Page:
BEDFORD, OHIO – Bedford Fire Chief Dave Nagy is sounding the alarm highlighting what he calls concerning delays in emergency care, two weeks after University Hospitals closed emergency services at the Bedford Medical Center.
It’s a worrisome trend he said has already proved life threatening.
“Every second counts in regard to survivability and disability,” said Chief Nagy.
The chief said a patient went into cardiac arrest last week after arriving at the former Bedford emergency department, unaware it was permanently closed as of August 12.
The patient was transported to Marymount Hospital.
“From the time she got to the hospital and she called us and then we did our evaluation, our assessment, our transport, she probably would have been in that emergency room for 20 to 25 (minutes), maybe even more time prior to her suffering that cardiac arrest,” he said.
University Hospitals announced in July it would close its inpatient and emergency services at both the Bedford and Richmond Medical Centers due to a critical shortage of staff.
At the time, it cited 3,000 vacancies across the hospital system in July with nearly 900 of those positions in nursing.
Since then, both parties appeared in court after the city tried and was denied a late attempt to stop the closure.
Bedford filed a complaint with the Centers for Medicare and Medicaid services alleging discrimination related to the hospital closure in the minority community.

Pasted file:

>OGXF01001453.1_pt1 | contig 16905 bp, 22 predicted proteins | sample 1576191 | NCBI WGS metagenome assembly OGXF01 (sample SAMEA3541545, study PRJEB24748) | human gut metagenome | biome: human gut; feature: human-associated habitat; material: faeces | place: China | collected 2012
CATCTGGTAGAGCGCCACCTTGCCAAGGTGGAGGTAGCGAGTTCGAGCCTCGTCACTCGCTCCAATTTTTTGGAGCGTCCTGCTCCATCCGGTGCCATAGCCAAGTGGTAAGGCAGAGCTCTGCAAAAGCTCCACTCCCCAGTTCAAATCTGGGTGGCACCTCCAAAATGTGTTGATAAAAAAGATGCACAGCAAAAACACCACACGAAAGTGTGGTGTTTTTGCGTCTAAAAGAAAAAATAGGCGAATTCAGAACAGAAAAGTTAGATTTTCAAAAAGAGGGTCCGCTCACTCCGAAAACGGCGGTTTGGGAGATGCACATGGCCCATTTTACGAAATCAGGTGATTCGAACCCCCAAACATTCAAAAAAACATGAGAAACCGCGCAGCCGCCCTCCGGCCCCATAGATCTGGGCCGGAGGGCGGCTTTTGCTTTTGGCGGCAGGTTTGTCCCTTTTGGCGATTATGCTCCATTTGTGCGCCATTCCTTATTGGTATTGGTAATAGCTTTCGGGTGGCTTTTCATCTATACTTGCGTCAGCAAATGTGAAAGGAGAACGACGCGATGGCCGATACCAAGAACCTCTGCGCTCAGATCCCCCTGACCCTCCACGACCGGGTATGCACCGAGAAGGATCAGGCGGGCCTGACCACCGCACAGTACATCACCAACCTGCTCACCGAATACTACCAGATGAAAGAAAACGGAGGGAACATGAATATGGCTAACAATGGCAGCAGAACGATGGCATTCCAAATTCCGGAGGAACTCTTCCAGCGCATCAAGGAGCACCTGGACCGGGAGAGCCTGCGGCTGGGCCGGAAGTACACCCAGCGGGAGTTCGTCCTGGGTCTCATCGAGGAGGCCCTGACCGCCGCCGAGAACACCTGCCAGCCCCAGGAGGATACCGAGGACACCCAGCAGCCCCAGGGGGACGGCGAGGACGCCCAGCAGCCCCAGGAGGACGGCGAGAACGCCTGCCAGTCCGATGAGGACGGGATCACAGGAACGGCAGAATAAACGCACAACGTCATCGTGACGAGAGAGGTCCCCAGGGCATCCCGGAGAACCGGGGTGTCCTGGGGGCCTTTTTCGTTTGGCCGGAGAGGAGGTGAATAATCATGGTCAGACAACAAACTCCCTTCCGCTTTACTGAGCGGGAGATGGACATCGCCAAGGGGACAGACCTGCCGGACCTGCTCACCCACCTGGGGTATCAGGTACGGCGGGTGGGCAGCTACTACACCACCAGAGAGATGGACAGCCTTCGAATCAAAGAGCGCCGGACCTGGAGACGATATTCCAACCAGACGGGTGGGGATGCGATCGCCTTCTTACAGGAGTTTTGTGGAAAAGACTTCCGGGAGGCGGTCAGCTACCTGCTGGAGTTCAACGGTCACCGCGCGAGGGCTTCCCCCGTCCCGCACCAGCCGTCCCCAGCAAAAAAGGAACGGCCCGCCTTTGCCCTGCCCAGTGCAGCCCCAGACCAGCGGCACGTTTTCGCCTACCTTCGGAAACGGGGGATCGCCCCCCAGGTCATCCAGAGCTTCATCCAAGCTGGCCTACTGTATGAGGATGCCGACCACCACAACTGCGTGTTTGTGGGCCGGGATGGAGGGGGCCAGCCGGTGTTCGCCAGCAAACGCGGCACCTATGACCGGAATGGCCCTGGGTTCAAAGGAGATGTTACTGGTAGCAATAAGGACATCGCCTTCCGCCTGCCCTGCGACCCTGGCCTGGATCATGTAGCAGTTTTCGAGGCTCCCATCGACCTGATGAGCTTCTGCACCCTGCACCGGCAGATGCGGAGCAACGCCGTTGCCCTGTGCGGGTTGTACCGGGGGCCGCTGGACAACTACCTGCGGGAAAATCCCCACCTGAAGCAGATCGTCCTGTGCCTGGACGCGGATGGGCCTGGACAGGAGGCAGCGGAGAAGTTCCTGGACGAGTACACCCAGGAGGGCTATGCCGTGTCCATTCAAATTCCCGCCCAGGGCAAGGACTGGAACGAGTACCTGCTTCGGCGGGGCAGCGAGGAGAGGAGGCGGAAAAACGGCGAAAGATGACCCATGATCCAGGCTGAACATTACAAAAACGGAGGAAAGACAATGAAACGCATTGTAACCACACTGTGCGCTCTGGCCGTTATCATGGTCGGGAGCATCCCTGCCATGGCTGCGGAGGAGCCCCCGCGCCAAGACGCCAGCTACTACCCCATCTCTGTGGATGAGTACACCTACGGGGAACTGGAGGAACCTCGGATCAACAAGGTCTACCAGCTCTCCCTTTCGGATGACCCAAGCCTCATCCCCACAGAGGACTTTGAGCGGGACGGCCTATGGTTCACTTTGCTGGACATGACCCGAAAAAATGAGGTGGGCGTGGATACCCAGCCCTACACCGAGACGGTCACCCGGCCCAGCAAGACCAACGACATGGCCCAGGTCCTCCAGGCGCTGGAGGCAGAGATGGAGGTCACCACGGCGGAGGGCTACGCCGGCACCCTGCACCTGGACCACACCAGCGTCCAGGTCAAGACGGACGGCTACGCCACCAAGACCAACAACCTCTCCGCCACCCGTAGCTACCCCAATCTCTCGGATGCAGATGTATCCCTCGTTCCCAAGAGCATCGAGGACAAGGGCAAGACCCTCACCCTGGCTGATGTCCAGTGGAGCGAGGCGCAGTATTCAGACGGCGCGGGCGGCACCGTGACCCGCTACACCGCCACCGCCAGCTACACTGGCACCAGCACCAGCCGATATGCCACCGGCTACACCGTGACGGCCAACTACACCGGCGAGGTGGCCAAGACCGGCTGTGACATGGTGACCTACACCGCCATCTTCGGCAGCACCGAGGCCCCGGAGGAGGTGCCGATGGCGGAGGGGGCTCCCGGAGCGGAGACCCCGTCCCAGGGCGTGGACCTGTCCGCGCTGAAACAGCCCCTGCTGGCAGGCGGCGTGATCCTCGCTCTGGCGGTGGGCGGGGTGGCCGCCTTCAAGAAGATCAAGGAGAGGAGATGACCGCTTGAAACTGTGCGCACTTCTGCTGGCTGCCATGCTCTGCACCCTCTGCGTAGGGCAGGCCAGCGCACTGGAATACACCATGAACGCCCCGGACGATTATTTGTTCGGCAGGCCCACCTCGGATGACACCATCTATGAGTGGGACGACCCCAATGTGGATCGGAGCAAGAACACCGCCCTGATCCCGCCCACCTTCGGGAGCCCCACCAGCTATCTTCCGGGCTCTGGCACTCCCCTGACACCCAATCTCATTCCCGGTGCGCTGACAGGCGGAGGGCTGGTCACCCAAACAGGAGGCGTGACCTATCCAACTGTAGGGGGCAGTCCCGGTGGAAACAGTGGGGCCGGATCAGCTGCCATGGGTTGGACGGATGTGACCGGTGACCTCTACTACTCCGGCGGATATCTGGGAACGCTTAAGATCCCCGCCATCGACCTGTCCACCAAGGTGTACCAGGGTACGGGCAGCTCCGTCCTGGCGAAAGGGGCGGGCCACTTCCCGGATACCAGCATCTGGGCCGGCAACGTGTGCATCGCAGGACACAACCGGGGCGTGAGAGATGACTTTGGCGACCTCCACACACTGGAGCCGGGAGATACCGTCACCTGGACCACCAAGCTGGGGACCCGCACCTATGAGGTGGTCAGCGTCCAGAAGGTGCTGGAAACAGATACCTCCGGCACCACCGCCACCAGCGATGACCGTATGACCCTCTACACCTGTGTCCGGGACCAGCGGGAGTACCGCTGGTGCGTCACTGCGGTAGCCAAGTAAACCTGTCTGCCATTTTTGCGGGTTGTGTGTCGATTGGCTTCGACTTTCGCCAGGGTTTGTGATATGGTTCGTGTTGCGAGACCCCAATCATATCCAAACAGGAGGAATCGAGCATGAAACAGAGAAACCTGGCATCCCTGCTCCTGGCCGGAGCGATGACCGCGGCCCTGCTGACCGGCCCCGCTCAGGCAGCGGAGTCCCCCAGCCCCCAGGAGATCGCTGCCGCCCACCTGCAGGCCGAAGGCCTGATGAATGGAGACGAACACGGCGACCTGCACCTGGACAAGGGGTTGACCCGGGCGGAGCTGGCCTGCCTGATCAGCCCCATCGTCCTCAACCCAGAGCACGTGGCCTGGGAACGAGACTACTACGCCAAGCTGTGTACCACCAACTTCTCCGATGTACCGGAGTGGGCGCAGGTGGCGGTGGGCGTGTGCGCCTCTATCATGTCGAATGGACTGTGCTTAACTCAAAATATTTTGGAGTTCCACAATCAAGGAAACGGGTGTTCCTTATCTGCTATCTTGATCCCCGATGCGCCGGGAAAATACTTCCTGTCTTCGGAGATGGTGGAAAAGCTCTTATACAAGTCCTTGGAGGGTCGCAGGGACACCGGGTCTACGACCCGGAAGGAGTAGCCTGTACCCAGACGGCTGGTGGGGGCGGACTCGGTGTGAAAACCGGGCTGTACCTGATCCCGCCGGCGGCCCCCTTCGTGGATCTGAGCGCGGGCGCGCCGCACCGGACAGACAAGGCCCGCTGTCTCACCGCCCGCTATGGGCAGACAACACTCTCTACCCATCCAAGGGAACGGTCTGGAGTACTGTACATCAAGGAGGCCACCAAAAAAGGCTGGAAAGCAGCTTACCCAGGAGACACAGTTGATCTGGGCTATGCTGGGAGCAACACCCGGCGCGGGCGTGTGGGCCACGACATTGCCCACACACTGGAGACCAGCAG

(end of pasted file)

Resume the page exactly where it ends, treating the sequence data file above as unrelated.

Chief Nagy said, since the closure, they are relying more often on mutual aid and experiencing longer turnaround times from transporting patients to area hospitals.
A city spokesperson said it leads to longer wait times for people experiencing emergencies.
The typical turnaround time for first responders was five minutes when the hospital was open. Now, it’s 25 minutes to Ahuja, 17 minutes to Marymount and 19 minutes to South Pointe Hospital in order for first responders to be back in service.
“We were up at Ahuja and we got tied up in the emergency room for 35 minutes,” said Nagy. “We had a resident who got stung by a bee and was having an anaphylactic reaction. Fortunately there was a neighboring squad in a neighboring community available, but that’s just so much larger than an emergency room closing.”
A University Hospitals Spokesperson released the following statement:
“UH strives for the same excellence system-wide in the speed of receiving patients from EMS into our Emergency Department facilities for care. Preserving the quality and timeliness of care requires that we staff our EDs and other departments appropriately, which is the reason for consolidating services during the workforce shortage.”